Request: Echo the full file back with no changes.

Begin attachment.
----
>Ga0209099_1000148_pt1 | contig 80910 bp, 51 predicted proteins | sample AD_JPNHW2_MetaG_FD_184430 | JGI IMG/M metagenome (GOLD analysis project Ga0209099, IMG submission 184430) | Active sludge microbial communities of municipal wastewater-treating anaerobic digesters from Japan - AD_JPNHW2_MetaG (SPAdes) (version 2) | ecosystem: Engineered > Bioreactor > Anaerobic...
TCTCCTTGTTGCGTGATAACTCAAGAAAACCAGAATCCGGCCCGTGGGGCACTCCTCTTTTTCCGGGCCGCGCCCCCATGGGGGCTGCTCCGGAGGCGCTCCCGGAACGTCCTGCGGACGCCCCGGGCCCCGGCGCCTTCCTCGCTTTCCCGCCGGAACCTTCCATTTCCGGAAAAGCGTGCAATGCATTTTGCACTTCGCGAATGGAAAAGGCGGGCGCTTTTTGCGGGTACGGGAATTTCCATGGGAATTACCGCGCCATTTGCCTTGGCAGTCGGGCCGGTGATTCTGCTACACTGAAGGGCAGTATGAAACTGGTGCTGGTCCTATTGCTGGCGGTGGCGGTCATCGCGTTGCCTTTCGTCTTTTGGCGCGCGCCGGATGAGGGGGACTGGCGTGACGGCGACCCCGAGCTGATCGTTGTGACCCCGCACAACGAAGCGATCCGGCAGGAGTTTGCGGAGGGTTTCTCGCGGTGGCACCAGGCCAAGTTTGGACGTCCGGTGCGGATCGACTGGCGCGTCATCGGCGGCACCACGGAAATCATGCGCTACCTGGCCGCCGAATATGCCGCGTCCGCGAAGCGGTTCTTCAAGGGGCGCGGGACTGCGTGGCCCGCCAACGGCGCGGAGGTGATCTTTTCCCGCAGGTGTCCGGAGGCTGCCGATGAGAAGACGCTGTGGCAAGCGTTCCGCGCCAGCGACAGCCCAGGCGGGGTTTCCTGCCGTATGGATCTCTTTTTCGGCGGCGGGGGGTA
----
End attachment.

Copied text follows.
>Ga0209099_1000148_pt1 | contig 80910 bp, 51 predicted proteins | sample AD_JPNHW2_MetaG_FD_184430 | JGI IMG/M metagenome (GOLD analysis project Ga0209099, IMG submission 184430) | Active sludge microbial communities of municipal wastewater-treating anaerobic digesters from Japan - AD_JPNHW2_MetaG (SPAdes) (version 2) | ecosystem: Engineered > Bioreactor > Anaerobic...
TCTCCTTGTTGCGTGATAACTCAAGAAAACCAGAATCCGGCCCGTGGGGCACTCCTCTTTTTCCGGGCCGCGCCCCCATGGGGGCTGCTCCGGAGGCGCTCCCGGAACGTCCTGCGGACGCCCCGGGCCCCGGCGCCTTCCTCGCTTTCCCGCCGGAACCTTCCATTTCCGGAAAAGCGTGCAATGCATTTTGCACTTCGCGAATGGAAAAGGCGGGCGCTTTTTGCGGGTACGGGAATTTCCATGGGAATTACCGCGCCATTTGCCTTGGCAGTCGGGCCGGTGATTCTGCTACACTGAAGGGCAGTATGAAACTGGTGCTGGTCCTATTGCTGGCGGTGGCGGTCATCGCGTTGCCTTTCGTCTTTTGGCGCGCGCCGGATGAGGGGGACTGGCGTGACGGCGACCCCGAGCTGATCGTTGTGACCCCGCACAACGAAGCGATCCGGCAGGAGTTTGCGGAGGGTTTCTCGCGGTGGCACCAGGCCAAGTTTGGACGTCCGGTGCGGATCGACTGGCGCGTCATCGGCGGCACCACGGAAATCATGCGCTACCTGGCCGCCGAATATGCCGCGTCCGCGAAGCGGTTCTTCAAGGGGCGCGGGACTGCGTGGCCCGCCAACGGCGCGGAGGTGATCTTTTCCCGCAGGTGTCCGGAGGCTGCCGATGAGAAGACGCTGTGGCAAGCGTTCCGCGCCAGCGACAGCCCAGGCGGGGTTTCCTGCCGTATGGATCTCTTTTTCGGCGGCGGGGGGTA